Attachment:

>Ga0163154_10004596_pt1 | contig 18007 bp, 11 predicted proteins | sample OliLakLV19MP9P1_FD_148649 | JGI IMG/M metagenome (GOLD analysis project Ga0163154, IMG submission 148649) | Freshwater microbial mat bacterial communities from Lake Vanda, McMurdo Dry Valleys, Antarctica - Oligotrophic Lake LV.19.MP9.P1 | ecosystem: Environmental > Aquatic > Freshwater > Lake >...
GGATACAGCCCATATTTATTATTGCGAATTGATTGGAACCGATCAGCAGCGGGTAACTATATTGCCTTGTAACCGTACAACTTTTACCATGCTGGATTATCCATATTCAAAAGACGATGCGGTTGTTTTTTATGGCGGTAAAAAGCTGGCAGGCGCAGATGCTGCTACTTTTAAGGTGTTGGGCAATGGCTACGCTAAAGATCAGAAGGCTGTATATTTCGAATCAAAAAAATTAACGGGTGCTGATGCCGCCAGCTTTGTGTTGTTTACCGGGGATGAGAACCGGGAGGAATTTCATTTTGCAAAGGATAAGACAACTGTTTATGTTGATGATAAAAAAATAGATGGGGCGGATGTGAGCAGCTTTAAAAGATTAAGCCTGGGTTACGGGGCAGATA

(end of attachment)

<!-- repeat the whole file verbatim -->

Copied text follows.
>Ga0163154_10004596_pt1 | contig 18007 bp, 11 predicted proteins | sample OliLakLV19MP9P1_FD_148649 | JGI IMG/M metagenome (GOLD analysis project Ga0163154, IMG submission 148649) | Freshwater microbial mat bacterial communities from Lake Vanda, McMurdo Dry Valleys, Antarctica - Oligotrophic Lake LV.19.MP9.P1 | ecosystem: Environmental > Aquatic > Freshwater > Lake >...
GGATACAGCCCATATTTATTATTGCGAATTGATTGGAACCGATCAGCAGCGGGTAACTATATTGCCTTGTAACCGTACAACTTTTACCATGCTGGATTATCCATATTCAAAAGACGATGCGGTTGTTTTTTATGGCGGTAAAAAGCTGGCAGGCGCAGATGCTGCTACTTTTAAGGTGTTGGGCAATGGCTACGCTAAAGATCAGAAGGCTGTATATTTCGAATCAAAAAAATTAACGGGTGCTGATGCCGCCAGCTTTGTGTTGTTTACCGGGGATGAGAACCGGGAGGAATTTCATTTTGCAAAGGATAAGACAACTGTTTATGTTGATGATAAAAAAATAGATGGGGCGGATGTGAGCAGCTTTAAAAGATTAAGCCTGGGTTACGGGGCAGATA